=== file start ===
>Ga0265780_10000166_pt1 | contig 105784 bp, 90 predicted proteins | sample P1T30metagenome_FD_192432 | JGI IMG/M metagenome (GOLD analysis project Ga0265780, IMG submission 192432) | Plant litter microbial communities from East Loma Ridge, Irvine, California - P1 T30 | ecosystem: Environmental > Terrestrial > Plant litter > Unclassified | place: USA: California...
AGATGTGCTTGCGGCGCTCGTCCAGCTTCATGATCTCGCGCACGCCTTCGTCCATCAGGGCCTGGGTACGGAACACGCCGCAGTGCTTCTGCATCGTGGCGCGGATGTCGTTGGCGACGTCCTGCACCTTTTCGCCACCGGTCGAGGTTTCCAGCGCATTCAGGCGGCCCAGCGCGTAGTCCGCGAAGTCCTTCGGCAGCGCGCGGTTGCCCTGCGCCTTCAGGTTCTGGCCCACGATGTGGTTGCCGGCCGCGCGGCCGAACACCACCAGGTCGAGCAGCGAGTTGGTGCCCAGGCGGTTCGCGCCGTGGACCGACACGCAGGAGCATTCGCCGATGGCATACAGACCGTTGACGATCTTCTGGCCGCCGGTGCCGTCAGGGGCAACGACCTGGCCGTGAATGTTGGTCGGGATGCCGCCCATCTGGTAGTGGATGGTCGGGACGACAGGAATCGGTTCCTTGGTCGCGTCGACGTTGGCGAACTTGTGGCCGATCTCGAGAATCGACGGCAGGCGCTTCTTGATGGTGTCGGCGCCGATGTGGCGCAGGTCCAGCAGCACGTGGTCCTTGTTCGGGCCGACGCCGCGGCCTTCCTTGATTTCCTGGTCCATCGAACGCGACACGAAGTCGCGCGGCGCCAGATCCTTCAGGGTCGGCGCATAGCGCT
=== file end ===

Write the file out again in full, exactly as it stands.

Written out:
>Ga0265780_10000166_pt1 | contig 105784 bp, 90 predicted proteins | sample P1T30metagenome_FD_192432 | JGI IMG/M metagenome (GOLD analysis project Ga0265780, IMG submission 192432) | Plant litter microbial communities from East Loma Ridge, Irvine, California - P1 T30 | ecosystem: Environmental > Terrestrial > Plant litter > Unclassified | place: USA: California...
AGATGTGCTTGCGGCGCTCGTCCAGCTTCATGATCTCGCGCACGCCTTCGTCCATCAGGGCCTGGGTACGGAACACGCCGCAGTGCTTCTGCATCGTGGCGCGGATGTCGTTGGCGACGTCCTGCACCTTTTCGCCACCGGTCGAGGTTTCCAGCGCATTCAGGCGGCCCAGCGCGTAGTCCGCGAAGTCCTTCGGCAGCGCGCGGTTGCCCTGCGCCTTCAGGTTCTGGCCCACGATGTGGTTGCCGGCCGCGCGGCCGAACACCACCAGGTCGAGCAGCGAGTTGGTGCCCAGGCGGTTCGCGCCGTGGACCGACACGCAGGAGCATTCGCCGATGGCATACAGACCGTTGACGATCTTCTGGCCGCCGGTGCCGTCAGGGGCAACGACCTGGCCGTGAATGTTGGTCGGGATGCCGCCCATCTGGTAGTGGATGGTCGGGACGACAGGAATCGGTTCCTTGGTCGCGTCGACGTTGGCGAACTTGTGGCCGATCTCGAGAATCGACGGCAGGCGCTTCTTGATGGTGTCGGCGCCGATGTGGCGCAGGTCCAGCAGCACGTGGTCCTTGTTCGGGCCGACGCCGCGGCCTTCCTTGATTTCCTGGTCCATCGAACGCGACACGAAGTCGCGCGGCGCCAGATCCTTCAGGGTCGGCGCATAGCGCT